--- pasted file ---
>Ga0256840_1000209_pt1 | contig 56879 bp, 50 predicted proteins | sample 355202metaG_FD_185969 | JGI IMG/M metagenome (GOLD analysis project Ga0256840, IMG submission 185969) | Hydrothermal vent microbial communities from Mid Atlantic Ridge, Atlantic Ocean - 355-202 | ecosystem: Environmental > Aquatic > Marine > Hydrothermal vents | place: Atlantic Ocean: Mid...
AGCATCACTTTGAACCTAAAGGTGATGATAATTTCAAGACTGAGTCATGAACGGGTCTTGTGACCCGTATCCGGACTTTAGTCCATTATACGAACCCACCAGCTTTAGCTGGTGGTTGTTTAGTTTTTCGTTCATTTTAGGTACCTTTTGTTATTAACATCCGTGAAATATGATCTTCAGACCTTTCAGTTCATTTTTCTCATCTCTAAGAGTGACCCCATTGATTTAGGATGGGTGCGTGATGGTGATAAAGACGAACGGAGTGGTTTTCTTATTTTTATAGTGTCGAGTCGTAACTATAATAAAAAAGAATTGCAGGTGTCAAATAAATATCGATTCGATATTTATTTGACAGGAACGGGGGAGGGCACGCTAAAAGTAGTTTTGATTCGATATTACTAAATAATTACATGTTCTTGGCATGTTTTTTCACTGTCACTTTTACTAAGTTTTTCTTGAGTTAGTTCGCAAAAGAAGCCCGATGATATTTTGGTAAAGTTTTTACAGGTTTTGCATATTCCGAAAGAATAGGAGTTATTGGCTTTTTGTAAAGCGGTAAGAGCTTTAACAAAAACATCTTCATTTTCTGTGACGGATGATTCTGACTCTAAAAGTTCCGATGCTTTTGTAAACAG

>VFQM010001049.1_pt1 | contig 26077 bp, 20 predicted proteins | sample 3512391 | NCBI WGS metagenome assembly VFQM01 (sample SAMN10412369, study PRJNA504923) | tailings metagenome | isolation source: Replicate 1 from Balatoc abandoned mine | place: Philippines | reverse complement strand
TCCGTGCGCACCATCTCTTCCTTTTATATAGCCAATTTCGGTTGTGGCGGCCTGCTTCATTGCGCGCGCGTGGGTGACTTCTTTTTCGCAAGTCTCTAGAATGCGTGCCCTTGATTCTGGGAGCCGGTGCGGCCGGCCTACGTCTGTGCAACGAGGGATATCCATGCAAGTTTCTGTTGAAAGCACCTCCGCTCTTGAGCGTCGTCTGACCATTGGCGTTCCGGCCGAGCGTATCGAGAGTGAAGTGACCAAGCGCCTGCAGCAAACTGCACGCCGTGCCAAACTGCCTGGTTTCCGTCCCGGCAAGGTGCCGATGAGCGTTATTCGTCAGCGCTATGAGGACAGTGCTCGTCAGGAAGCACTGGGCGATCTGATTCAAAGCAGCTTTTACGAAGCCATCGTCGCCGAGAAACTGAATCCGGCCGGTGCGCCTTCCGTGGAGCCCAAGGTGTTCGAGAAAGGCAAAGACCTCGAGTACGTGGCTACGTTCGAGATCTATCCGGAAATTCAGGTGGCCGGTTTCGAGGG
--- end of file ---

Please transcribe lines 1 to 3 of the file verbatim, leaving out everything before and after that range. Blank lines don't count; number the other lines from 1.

>Ga0256840_1000209_pt1 | contig 56879 bp, 50 predicted proteins | sample 355202metaG_FD_185969 | JGI IMG/M metagenome (GOLD analysis project Ga0256840, IMG submission 185969) | Hydrothermal vent microbial communities from Mid Atlantic Ridge, Atlantic Ocean - 355-202 | ecosystem: Environmental > Aquatic > Marine > Hydrothermal vents | place: Atlantic Ocean: Mid...
AGCATCACTTTGAACCTAAAGGTGATGATAATTTCAAGACTGAGTCATGAACGGGTCTTGTGACCCGTATCCGGACTTTAGTCCATTATACGAACCCACCAGCTTTAGCTGGTGGTTGTTTAGTTTTTCGTTCATTTTAGGTACCTTTTGTTATTAACATCCGTGAAATATGATCTTCAGACCTTTCAGTTCATTTTTCTCATCTCTAAGAGTGACCCCATTGATTTAGGATGGGTGCGTGATGGTGATAAAGACGAACGGAGTGGTTTTCTTATTTTTATAGTGTCGAGTCGTAACTATAATAAAAAAGAATTGCAGGTGTCAAATAAATATCGATTCGATATTTATTTGACAGGAACGGGGGAGGGCACGCTAAAAGTAGTTTTGATTCGATATTACTAAATAATTACATGTTCTTGGCATGTTTTTTCACTGTCACTTTTACTAAGTTTTTCTTGAGTTAGTTCGCAAAAGAAGCCCGATGATATTTTGGTAAAGTTTTTACAGGTTTTGCATATTCCGAAAGAATAGGAGTTATTGGCTTTTTGTAAAGCGGTAAGAGCTTTAACAAAAACATCTTCATTTTCTGTGACGGATGATTCTGACTCTAAAAGTTCCGATGCTTTTGTAAACAG

>VFQM010001049.1_pt1 | contig 26077 bp, 20 predicted proteins | sample 3512391 | NCBI WGS metagenome assembly VFQM01 (sample SAMN10412369, study PRJNA504923) | tailings metagenome | isolation source: Replicate 1 from Balatoc abandoned mine | place: Philippines | reverse complement strand